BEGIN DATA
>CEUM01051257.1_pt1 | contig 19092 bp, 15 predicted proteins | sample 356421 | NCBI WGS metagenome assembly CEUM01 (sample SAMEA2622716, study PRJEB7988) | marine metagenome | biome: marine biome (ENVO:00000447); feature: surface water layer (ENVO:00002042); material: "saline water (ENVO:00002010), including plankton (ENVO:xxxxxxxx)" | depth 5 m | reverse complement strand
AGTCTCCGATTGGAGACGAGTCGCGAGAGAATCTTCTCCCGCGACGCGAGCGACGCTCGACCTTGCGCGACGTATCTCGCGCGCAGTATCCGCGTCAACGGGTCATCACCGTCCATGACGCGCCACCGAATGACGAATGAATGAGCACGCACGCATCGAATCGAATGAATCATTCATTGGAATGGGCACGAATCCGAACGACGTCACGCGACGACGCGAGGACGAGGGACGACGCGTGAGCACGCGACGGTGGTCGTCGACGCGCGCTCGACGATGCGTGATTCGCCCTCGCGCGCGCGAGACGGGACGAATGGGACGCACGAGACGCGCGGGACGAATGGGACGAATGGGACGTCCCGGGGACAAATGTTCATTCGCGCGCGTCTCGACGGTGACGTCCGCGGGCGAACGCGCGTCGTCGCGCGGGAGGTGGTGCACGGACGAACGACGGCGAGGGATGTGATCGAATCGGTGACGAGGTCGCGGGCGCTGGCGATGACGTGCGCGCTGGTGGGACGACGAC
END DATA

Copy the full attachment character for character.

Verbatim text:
>CEUM01051257.1_pt1 | contig 19092 bp, 15 predicted proteins | sample 356421 | NCBI WGS metagenome assembly CEUM01 (sample SAMEA2622716, study PRJEB7988) | marine metagenome | biome: marine biome (ENVO:00000447); feature: surface water layer (ENVO:00002042); material: "saline water (ENVO:00002010), including plankton (ENVO:xxxxxxxx)" | depth 5 m | reverse complement strand
AGTCTCCGATTGGAGACGAGTCGCGAGAGAATCTTCTCCCGCGACGCGAGCGACGCTCGACCTTGCGCGACGTATCTCGCGCGCAGTATCCGCGTCAACGGGTCATCACCGTCCATGACGCGCCACCGAATGACGAATGAATGAGCACGCACGCATCGAATCGAATGAATCATTCATTGGAATGGGCACGAATCCGAACGACGTCACGCGACGACGCGAGGACGAGGGACGACGCGTGAGCACGCGACGGTGGTCGTCGACGCGCGCTCGACGATGCGTGATTCGCCCTCGCGCGCGCGAGACGGGACGAATGGGACGCACGAGACGCGCGGGACGAATGGGACGAATGGGACGTCCCGGGGACAAATGTTCATTCGCGCGCGTCTCGACGGTGACGTCCGCGGGCGAACGCGCGTCGTCGCGCGGGAGGTGGTGCACGGACGAACGACGGCGAGGGATGTGATCGAATCGGTGACGAGGTCGCGGGCGCTGGCGATGACGTGCGCGCTGGTGGGACGACGAC